Somerville’s 1903 library has been reopened this term after a summer refurbishment in which the Upper Library was re-carpeted, the stonework and brickwork cleaned and repaired, and new stone tiles laid right across the 100-year old roof.
The library was built in 1903, at a time when the university itself admitted only men and the Bodleian Library was less accessible to women readers than to their male counterparts. It was one of the first College libraries in Oxford to be built with students – not fellows – in mind.
The result was Basil Champney’s elegant Renaissance loggia, a judicious marriage of brick and stone which spans much of the north side of the College quad.
The ground floor of the library formerly housed undergraduates, among them Indira Gandhi (née Nehru), who would go on to become the first female prime minister of India.
Somerville College Library houses several special collections, among them the John Stuart Mill collection, comprising some 2000 books that belonged to Mill and which contain interesting marginalia by both Mill and his father the philosopher James Mill. The College also owns a number of letters Mill wrote to Mary Somerville concerning his petition to Parliament for women to be given the vote. Mary Somerville was the first signatory to Mill’s petition.
Mill’s personal collection is housed in the library’s John Stuart Mill Room, and includes works by Aristotle, Macauley and Voltaire.
Building on paper
The opening of the library comes just a month before publication of Breaking New Ground, which charts the architectural story of Somerville College, from its unlikely founding in 1879 to the building projects of the 21st century, notably the forthcoming Oxford-India Centre.
The book has been edited by Anne Manuel, College Librarian and Archivist, and features photographs of all the major College buildings, as it explores the relationships between the respective Principals and the evolution of Somerville’s built environment. Above all, it tells the story of the College through the construction of the site itself, a process that has rarely paused for breath through Somerville’s history.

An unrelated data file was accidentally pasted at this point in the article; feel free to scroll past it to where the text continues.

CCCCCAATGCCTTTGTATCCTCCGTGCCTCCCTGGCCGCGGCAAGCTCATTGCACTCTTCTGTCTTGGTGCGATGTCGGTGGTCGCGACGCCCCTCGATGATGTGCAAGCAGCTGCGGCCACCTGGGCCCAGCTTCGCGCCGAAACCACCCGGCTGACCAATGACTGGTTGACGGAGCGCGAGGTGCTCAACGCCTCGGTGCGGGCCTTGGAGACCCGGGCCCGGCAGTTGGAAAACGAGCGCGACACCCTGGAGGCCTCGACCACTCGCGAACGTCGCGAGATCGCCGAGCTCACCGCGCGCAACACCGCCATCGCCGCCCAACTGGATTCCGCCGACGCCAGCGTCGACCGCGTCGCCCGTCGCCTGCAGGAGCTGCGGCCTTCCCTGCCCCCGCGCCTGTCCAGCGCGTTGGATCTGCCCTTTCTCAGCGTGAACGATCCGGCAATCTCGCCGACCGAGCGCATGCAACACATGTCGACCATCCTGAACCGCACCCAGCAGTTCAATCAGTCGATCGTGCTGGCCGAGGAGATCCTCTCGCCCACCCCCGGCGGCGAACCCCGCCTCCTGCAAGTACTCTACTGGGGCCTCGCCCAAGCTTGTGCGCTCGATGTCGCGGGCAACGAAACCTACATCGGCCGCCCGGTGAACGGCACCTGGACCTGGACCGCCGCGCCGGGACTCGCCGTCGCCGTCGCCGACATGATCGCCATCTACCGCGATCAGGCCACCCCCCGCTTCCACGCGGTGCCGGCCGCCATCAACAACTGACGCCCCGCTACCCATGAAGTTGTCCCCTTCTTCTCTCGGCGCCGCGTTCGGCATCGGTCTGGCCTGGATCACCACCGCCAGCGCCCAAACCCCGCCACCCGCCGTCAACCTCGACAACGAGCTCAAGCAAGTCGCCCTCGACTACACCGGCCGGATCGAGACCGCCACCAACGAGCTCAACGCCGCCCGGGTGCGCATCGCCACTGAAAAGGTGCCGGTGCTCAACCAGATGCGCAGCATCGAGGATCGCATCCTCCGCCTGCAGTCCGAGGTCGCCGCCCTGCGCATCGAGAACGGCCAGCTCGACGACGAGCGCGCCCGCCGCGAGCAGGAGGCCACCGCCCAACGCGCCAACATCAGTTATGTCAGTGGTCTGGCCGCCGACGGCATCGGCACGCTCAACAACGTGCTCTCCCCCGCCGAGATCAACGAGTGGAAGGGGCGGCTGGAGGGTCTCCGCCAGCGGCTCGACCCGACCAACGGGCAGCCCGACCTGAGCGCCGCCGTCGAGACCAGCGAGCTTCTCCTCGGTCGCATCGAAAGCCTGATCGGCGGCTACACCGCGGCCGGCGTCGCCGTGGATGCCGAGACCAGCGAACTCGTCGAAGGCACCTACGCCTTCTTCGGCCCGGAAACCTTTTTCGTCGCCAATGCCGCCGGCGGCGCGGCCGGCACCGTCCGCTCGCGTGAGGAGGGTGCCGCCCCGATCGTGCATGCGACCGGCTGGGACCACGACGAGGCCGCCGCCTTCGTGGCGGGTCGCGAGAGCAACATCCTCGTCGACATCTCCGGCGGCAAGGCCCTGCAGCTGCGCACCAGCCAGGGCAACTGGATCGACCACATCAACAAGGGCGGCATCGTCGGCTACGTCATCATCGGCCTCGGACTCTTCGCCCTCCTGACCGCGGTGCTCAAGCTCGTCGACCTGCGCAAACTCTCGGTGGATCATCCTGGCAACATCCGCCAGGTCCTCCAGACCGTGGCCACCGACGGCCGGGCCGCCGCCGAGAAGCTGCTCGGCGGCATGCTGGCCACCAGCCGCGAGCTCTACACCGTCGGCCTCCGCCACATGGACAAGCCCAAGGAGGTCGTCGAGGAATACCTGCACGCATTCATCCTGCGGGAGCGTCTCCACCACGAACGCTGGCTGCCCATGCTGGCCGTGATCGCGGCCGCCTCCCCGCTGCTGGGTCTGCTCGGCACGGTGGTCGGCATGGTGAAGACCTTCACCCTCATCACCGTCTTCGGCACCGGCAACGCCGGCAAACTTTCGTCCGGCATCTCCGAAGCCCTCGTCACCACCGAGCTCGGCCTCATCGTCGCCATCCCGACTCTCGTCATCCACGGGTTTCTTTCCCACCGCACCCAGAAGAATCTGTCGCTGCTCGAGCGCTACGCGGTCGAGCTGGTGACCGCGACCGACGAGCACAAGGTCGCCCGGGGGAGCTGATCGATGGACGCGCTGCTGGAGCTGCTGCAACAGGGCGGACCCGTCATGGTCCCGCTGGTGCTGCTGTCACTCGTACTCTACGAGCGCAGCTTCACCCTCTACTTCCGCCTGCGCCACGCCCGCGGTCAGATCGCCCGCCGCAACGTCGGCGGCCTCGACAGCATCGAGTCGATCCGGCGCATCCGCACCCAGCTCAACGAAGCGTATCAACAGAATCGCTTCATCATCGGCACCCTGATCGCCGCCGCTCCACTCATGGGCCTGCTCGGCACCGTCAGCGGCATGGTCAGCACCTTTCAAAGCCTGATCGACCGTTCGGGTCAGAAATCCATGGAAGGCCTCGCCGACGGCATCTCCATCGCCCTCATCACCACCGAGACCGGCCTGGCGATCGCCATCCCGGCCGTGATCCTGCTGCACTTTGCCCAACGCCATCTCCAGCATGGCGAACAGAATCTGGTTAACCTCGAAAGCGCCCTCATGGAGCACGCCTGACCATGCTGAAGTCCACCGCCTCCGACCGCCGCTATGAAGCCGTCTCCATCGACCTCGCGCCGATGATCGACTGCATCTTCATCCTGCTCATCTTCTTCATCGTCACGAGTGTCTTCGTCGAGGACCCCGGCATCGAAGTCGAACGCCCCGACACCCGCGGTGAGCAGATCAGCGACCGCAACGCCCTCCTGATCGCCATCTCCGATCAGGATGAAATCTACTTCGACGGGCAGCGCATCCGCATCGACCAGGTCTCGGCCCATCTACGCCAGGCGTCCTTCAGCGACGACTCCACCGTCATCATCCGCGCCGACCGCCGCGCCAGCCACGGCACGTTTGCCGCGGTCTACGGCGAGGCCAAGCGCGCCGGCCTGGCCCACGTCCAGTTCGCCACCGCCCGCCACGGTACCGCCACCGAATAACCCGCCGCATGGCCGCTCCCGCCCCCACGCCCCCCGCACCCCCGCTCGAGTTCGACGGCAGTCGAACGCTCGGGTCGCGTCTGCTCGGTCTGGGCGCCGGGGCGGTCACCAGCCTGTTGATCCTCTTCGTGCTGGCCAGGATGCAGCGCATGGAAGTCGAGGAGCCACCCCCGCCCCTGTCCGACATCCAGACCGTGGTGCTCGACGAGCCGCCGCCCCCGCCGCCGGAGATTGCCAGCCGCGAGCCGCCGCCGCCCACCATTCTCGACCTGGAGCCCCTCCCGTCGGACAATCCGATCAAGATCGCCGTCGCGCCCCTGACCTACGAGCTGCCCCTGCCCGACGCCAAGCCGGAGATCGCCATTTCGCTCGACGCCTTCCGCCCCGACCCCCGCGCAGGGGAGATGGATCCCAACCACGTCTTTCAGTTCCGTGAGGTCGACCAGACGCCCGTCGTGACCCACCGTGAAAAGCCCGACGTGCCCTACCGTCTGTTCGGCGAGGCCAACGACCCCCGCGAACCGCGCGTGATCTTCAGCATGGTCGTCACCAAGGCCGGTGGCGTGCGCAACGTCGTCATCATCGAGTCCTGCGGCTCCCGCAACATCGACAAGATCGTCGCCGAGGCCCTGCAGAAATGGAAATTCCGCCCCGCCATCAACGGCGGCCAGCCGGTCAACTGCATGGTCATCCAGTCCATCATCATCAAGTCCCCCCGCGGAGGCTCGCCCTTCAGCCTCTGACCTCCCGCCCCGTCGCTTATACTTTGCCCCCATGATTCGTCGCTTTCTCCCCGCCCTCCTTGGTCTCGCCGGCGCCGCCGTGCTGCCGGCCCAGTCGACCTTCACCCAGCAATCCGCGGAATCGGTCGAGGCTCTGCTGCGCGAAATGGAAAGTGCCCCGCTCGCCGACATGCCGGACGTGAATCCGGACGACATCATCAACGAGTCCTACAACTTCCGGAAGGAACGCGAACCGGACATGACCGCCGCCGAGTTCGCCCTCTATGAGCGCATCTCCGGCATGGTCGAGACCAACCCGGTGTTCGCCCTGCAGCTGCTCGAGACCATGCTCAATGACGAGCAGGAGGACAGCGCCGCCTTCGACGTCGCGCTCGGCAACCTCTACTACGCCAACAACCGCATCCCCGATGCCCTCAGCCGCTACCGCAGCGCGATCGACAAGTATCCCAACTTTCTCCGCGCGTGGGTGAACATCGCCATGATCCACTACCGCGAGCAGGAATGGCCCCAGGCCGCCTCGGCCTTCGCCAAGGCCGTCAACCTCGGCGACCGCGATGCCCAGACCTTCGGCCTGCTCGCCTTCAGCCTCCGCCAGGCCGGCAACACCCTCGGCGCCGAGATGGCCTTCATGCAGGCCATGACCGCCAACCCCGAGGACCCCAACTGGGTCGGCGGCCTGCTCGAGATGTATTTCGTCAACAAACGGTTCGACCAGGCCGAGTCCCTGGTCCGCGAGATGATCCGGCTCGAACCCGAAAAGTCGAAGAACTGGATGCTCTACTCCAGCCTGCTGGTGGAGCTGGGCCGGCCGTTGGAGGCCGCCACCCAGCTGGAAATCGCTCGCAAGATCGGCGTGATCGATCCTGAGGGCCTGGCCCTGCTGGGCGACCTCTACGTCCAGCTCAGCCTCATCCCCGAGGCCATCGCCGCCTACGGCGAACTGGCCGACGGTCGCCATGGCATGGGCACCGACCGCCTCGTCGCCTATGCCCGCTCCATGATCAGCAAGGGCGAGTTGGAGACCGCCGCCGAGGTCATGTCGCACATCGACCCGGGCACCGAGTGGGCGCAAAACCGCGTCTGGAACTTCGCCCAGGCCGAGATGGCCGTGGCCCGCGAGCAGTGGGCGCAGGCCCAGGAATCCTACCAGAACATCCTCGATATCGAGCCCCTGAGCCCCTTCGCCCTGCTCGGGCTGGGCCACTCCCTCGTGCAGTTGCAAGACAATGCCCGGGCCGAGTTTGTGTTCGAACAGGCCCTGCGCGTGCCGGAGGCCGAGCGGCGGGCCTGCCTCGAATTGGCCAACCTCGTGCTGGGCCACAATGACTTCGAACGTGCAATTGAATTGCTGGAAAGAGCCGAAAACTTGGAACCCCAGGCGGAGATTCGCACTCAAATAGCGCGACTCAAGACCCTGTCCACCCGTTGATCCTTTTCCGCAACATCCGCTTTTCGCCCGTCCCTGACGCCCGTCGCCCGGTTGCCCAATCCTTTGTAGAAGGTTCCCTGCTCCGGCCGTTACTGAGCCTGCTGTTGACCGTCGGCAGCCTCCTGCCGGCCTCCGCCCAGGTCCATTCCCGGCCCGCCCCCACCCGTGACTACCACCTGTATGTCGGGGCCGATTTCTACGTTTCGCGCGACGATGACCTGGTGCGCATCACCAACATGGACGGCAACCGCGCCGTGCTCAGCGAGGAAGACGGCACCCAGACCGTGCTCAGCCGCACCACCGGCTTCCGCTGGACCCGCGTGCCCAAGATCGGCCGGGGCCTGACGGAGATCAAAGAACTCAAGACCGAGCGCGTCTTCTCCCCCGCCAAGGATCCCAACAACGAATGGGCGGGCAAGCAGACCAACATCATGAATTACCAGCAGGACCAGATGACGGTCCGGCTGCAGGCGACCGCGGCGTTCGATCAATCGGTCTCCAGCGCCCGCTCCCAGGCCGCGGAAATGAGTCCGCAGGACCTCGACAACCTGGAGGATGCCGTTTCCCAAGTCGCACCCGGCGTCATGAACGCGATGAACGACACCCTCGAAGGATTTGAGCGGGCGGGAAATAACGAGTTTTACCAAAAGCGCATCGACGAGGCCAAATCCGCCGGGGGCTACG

“It’s been very good to work with a range of people who love Somerville and its buildings,” says Manuel. “I’ve learnt an enormous amount and it’s been gratifying to see how consistently the College has invested in supporting its students over the past 113 years.”
As the book’s title implies, Somerville College has a strong reputation as a pioneering College. Not only were some of the university’s first female degree holders Somervillians, but the College was founded, unusually for its time, as a non-denominational College. It was home to the first female prime ministers of both India and the United Kingdom, and its pioneering personality persists with the establishment of the inter-disciplinary Oxford-India Centre, which will house the Indira Gandhi Centre for Sustainable Development.
“I hope the book is able to let a wide group of people know that these buildings have personal links to different individuals through Somerville’s history,” says Manuel. “Through the book, all students can get a glimpse of the College’s pioneering past.”
The book will retail at £12 a copy (or £20 for 2) and will be available from the beginning of November. Details of how to order Breaking New Ground will appear on this website shortly, but to pre-order please email your request to firstname.lastname@example.org